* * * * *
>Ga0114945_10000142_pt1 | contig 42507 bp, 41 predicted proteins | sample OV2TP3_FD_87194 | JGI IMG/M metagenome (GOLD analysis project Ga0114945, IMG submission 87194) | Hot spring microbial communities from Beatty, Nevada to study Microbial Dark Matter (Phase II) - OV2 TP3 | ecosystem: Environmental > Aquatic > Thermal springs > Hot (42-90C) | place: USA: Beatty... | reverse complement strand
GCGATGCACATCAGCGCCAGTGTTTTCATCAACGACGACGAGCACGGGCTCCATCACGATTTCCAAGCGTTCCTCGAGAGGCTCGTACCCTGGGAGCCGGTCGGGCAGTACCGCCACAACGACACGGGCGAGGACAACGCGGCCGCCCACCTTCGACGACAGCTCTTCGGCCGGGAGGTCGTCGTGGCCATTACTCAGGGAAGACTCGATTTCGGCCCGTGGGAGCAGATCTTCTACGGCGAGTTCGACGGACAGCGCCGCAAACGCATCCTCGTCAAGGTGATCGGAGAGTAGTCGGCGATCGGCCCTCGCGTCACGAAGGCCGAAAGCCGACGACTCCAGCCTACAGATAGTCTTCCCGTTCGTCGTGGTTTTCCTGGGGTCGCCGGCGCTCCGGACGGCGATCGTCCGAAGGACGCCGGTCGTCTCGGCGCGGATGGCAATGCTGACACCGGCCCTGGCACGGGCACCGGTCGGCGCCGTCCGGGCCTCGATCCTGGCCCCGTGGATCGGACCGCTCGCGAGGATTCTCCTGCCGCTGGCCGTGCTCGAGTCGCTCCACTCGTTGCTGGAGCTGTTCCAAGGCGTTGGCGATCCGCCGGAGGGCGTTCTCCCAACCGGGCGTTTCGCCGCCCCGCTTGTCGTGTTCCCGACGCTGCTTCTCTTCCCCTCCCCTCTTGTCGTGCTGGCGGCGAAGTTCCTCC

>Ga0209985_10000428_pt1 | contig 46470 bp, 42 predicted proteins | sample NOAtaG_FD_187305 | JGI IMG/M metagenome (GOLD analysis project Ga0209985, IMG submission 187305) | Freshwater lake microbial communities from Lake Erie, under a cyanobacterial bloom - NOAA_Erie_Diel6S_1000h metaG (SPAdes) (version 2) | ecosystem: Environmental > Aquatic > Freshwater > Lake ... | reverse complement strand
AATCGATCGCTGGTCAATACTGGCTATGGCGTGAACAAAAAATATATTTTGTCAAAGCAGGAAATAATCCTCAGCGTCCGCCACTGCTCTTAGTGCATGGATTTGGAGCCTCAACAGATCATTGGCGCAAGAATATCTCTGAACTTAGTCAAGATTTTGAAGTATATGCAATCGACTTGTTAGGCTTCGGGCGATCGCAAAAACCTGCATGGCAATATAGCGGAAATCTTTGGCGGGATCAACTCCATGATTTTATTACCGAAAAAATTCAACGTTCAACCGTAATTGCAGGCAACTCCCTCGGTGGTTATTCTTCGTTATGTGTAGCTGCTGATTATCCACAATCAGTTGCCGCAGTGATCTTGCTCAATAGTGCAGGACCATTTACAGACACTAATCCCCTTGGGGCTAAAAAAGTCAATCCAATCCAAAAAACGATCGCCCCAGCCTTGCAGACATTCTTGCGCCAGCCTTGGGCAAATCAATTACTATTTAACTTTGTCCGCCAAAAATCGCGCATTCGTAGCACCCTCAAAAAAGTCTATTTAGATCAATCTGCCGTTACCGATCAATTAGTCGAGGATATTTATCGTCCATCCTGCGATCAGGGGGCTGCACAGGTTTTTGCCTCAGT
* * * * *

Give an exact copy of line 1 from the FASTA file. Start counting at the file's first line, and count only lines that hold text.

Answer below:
>Ga0114945_10000142_pt1 | contig 42507 bp, 41 predicted proteins | sample OV2TP3_FD_87194 | JGI IMG/M metagenome (GOLD analysis project Ga0114945, IMG submission 87194) | Hot spring microbial communities from Beatty, Nevada to study Microbial Dark Matter (Phase II) - OV2 TP3 | ecosystem: Environmental > Aquatic > Thermal springs > Hot (42-90C) | place: USA: Beatty... | reverse complement strand